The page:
You can also see whether the completion rate has increased or decreased, the length of time it takes for contacts to reach that objective, and you can search all contacts to see who did and didn’t reach the goal. ActiveCampaign’s Message Variables is my favorite feature. It conserves me a heap of effort and time, and neither MailChimp nor ConvertKit (upgrade: 9/2020 ConvertKit now has ” snippets”) has an equivalent feature.
Let’s state you have the given name of only a few of your contacts, which holds true with my list. I usually don’t need a given name to sign up to my list, however sometimes I get a given name, such as when someone purchases an item. Wouldn’t it be nice to welcome your contacts by name, in the events when you have it? You can do this, but it’s troublesome.
I’m likewise filtering for generic terms added by other systems, such as a dash, or “Visitor.” If they have a given name, I say “Hey,” and after that their given name. If they don’t, I simply state “Hey there,” (). By developing a Message Variable in ActiveCampaign, I can quickly change my welcoming according to whether I have the contact’s first name.
I produced a variable that’s merely %greeting-hey%. If I have the contact’s name, it shows up in the e-mail. If I do not have the contact’s name, it defaults to “Hey,”. Where Message Variables actually save me a lot of time is by allowing me utilize the exact same automation over and over again for my webinars, and I can rapidly alter out all of the details.
Here vary for a webinar I run called “Bust Through Creative Blocks.” You can see I have a bunch of different variables here, such as the date and time of the webinar, the rate of the item, offer terms, coupon code, and more. Each time I run a new webinar, I can change each of these variables to match any schedule changes or offer modifications.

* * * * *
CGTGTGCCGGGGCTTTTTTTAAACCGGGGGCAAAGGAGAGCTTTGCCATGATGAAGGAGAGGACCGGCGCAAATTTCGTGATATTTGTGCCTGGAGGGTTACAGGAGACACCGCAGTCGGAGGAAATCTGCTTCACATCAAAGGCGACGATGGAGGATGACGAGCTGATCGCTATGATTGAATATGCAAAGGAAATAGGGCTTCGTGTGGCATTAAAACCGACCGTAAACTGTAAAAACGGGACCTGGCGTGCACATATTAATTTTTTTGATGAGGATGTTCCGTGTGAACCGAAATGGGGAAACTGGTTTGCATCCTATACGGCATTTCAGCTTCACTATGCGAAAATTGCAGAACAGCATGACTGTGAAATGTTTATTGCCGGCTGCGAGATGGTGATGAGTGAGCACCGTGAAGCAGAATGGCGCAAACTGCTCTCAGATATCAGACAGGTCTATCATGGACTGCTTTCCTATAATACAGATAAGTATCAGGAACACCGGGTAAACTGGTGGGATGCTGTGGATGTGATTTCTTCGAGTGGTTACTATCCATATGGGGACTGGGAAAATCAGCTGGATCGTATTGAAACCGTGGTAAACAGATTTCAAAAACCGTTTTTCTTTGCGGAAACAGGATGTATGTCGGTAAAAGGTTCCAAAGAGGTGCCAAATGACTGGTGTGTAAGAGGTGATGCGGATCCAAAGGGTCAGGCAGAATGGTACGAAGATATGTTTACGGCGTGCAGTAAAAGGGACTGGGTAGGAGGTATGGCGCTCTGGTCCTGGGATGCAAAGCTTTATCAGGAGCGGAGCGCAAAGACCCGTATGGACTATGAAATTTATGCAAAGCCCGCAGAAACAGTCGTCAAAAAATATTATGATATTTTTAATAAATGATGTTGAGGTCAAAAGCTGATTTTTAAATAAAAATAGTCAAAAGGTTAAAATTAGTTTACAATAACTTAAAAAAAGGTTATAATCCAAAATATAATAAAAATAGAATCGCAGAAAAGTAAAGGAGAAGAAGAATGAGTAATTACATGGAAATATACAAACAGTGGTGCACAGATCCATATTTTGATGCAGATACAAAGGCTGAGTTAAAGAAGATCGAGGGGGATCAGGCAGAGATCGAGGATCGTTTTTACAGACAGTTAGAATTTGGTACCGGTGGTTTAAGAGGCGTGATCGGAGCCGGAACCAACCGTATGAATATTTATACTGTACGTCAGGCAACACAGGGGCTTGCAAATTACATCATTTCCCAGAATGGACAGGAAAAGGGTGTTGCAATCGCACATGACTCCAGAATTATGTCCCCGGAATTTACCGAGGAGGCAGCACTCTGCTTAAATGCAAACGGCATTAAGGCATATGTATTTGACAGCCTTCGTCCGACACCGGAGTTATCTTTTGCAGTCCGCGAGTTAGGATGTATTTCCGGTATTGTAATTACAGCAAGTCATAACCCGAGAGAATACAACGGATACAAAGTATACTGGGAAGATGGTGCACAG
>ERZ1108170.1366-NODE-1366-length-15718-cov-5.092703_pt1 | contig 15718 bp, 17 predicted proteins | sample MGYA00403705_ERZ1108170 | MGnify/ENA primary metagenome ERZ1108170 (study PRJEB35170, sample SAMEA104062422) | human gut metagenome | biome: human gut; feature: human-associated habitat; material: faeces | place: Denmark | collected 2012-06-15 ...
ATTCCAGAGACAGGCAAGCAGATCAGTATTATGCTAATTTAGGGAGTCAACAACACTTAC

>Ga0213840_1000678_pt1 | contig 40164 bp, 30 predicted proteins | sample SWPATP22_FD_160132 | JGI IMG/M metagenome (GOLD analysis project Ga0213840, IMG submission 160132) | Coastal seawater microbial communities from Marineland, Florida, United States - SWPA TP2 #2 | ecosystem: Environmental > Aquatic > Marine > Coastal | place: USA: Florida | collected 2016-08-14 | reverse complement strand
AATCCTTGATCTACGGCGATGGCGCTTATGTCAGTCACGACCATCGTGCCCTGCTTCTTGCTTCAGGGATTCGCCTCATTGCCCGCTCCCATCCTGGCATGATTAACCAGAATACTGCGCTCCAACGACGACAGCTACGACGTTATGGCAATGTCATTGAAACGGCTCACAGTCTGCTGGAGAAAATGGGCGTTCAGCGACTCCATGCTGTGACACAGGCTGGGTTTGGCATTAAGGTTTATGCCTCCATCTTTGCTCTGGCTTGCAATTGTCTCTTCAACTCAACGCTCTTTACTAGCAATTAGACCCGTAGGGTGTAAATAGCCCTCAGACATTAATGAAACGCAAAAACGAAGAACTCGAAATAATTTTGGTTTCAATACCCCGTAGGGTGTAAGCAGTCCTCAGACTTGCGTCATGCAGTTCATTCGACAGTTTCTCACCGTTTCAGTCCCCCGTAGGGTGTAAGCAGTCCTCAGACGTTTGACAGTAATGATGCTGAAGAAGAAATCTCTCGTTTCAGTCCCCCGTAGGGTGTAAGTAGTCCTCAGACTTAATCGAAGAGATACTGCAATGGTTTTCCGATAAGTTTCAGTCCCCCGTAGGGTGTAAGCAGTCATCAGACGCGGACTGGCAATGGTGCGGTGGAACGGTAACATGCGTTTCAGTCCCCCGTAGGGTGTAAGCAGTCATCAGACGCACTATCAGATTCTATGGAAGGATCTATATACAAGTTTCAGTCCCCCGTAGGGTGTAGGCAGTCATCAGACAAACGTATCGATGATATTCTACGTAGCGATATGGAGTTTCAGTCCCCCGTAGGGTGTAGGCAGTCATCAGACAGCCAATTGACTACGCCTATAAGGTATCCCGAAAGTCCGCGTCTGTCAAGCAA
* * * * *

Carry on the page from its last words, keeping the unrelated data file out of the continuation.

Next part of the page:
And here it is in an e-mail. This message variable enables me to easily change out a countdown timer. I did mention earlier that one of the cons of ActiveCampaign is their email modifying experience. I changed from MailChimp, and MailChimp occurs to have the finest e-mail editing experience. I actually like to send simple e-mails.
I’ve found that really hard to do with ActiveCampaign. For some time, I was editing emails in ActiveCampaign’s hybrid editor, which is quite clunky. For a very long time, I utilized ActiveCampaign’s hybrid HTML and WYSIWYG editor, which was triggered by a standard template I developed. The interface for the HTML editor appears like it was pulled from some totally free open-source task. .
However, including images is a little bit of a task. You need to choose them from a file web browser. There’s no drag and drop choice. ActiveCampaign’s HTML email editor needs that you compose entirely in HTML. The option to this, if you desire to have control over the HTML, is to edit pure HTML, with a preview on the side.
Adding images to ActiveCampaign’s abundant text editor is a cumbersome experience. You need separate text boxes for above and below the image. Recently I have begun utilizing ActiveCampaign’s rich full-screen editor. They have some nice templates, however I still wish to send out the plainest e-mail possible. They do have some plain-looking emails, but they have some degree of very little formatting, which you can’t get rid of – .
However, with some changes, I can make my email quite standard. I can make it immediately take up the whole window, and I can tweak the typography to be somewhat larger, and have a little bit more leading. The most frustrating part of ActiveCampaign’s rich text editor is including images. Imagine you’ve simply typed out a terrific e-mail. .